and then charging for corrections if the customer is unhappy with the
proofs. In this case the customer had marked "check all color" on the 1st
round proofs so they knew something wasn't right but didn't know what. When
I saw what the "ColorPass-55.icc" profile did for the images, it was hard to
ignore.

In the failed conversion, the file went from Client CMYK > Output CMYK -
were any conversion settings different between these two conversions? As
mentioned in theory this should have been better, but your results indicate
otherwise.
No, same settings. I wouldn't call it a "failed" conversion, just not as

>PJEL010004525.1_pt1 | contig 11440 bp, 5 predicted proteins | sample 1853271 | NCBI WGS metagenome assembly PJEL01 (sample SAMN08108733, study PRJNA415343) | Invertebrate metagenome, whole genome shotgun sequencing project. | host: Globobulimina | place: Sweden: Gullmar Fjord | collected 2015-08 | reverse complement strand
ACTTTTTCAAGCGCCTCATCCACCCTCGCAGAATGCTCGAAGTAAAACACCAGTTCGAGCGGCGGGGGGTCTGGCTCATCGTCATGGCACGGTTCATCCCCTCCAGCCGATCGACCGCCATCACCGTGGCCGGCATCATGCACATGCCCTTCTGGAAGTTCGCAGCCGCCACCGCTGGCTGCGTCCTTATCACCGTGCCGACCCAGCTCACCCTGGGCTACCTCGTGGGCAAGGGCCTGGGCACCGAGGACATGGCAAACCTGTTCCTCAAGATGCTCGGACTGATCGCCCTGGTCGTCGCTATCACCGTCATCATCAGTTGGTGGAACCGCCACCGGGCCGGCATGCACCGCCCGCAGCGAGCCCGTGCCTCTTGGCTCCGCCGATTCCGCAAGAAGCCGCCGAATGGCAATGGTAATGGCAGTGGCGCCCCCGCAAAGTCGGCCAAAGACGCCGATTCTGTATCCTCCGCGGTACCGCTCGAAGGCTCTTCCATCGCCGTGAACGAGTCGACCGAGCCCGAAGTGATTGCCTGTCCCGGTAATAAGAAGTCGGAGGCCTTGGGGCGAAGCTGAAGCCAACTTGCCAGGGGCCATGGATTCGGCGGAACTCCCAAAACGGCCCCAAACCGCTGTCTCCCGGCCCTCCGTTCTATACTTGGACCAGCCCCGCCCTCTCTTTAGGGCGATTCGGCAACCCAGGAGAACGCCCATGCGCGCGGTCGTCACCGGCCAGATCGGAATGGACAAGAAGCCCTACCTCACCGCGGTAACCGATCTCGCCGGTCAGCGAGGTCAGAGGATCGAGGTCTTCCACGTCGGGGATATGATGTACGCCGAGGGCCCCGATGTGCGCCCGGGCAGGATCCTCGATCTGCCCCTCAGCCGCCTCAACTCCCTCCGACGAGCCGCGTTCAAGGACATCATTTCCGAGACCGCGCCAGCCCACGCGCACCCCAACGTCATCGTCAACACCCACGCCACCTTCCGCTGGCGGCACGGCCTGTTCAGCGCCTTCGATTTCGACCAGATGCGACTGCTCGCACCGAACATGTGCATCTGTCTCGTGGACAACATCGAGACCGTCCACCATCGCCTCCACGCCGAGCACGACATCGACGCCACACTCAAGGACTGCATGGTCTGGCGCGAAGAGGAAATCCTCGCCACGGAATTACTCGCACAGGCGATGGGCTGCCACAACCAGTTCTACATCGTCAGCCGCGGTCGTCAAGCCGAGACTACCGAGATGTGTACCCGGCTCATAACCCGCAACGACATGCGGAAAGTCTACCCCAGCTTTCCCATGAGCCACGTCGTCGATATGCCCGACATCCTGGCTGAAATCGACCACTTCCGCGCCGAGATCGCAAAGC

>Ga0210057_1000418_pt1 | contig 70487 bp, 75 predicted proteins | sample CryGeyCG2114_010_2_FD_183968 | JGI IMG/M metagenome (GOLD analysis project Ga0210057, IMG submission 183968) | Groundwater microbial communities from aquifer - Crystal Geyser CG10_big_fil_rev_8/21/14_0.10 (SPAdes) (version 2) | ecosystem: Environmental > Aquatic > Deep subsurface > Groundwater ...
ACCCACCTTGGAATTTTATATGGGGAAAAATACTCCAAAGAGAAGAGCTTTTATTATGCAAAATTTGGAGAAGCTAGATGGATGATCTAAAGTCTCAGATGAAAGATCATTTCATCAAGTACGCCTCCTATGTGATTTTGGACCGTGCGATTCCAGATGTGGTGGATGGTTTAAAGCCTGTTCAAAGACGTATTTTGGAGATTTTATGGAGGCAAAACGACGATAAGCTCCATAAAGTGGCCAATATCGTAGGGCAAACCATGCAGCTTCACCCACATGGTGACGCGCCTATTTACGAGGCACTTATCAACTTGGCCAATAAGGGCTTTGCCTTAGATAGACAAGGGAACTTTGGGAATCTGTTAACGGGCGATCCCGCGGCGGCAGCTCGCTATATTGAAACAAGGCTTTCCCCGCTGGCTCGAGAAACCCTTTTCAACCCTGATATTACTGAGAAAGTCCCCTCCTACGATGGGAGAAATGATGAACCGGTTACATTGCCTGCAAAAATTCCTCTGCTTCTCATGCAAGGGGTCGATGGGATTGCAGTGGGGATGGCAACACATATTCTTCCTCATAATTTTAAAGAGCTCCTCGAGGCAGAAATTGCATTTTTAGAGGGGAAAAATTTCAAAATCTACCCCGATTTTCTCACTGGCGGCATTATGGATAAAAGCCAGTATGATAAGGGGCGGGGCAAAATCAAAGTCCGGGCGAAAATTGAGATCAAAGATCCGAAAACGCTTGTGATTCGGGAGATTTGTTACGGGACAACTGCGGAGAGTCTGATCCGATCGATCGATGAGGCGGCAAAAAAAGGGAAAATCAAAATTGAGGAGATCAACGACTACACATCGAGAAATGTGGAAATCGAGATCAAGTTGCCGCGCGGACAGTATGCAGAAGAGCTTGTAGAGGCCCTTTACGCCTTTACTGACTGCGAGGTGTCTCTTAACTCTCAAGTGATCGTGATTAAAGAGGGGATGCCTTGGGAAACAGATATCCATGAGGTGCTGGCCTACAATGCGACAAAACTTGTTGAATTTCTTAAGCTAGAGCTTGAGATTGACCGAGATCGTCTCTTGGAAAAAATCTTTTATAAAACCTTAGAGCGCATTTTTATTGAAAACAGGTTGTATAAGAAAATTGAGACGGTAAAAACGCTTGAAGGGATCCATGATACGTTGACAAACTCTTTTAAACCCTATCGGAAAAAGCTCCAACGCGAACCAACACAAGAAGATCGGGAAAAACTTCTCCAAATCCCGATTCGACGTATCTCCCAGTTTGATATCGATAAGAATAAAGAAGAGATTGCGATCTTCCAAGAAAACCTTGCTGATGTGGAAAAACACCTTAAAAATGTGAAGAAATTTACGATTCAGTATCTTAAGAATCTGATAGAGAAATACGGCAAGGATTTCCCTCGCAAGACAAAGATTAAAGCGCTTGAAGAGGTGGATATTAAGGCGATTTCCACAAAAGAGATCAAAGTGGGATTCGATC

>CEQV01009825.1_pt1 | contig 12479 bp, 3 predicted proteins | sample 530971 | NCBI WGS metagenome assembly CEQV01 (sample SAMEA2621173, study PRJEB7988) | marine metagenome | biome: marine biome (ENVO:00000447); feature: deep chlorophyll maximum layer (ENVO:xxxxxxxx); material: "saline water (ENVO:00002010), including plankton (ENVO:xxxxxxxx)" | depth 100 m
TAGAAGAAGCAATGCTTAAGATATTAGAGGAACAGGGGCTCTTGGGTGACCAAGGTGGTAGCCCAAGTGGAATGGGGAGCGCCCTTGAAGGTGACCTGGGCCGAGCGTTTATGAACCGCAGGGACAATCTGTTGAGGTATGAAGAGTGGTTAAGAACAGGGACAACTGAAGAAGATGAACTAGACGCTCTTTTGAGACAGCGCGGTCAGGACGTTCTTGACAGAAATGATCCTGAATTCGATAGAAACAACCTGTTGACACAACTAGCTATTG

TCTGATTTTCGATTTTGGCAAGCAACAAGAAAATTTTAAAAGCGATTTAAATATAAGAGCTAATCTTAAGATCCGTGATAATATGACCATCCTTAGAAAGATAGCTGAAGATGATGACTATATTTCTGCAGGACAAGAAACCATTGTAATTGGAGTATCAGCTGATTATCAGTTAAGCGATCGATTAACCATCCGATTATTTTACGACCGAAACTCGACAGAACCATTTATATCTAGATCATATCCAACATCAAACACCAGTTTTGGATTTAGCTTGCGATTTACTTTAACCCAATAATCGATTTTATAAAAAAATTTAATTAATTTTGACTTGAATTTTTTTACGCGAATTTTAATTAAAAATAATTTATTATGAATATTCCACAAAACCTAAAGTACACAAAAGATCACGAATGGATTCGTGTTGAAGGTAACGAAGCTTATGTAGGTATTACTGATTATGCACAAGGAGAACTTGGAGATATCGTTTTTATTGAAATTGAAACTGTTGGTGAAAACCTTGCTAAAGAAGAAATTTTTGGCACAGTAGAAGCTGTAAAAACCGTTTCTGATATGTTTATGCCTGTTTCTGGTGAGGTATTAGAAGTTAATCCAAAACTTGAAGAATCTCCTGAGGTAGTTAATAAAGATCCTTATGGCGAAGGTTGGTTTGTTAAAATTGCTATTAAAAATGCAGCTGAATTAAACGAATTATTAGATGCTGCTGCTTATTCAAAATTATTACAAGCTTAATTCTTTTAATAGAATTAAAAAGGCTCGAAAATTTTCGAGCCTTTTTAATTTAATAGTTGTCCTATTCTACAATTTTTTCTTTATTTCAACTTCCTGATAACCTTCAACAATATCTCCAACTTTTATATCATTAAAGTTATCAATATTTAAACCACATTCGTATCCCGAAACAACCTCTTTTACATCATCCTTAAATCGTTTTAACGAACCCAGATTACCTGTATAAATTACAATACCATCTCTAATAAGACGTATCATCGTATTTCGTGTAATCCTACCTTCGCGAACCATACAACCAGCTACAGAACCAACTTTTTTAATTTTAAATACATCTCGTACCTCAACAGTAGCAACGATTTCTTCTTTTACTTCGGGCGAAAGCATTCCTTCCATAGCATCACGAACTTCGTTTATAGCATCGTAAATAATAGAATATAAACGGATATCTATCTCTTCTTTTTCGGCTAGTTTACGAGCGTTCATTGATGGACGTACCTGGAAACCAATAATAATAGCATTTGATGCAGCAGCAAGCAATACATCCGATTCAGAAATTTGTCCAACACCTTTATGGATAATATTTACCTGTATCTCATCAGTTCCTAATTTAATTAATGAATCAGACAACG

good as the Client CMYK > WS RGB > Output CMYK approach. This surprised me.
Maybe a Client CMYK has a vasly different black generation which doesn't
translate accurately into LAB, so the Output CMYK isn't optimal. This is why
Scitex creates DeviceLink profiles-so that each of the four channels is
passed directly to the Output space bypassing a reconversion from LAB.

So the question was the same
as yours - what to tag the CMYK scan with? The scanner was ICC capable but
the proprietary tables gave better results - so no profile was available
from that quarter. We could have tagged with the separation profile used for
supplied RGB data (SWOP v2 or custom CMYK table profile) - but since the
workflow and users did not care about the active use of CM or profiles -
none got tagged!
On a related note, you've talked several times about how if edits are make
to a CMYK image then the tag is no good anymore. Is this because the edits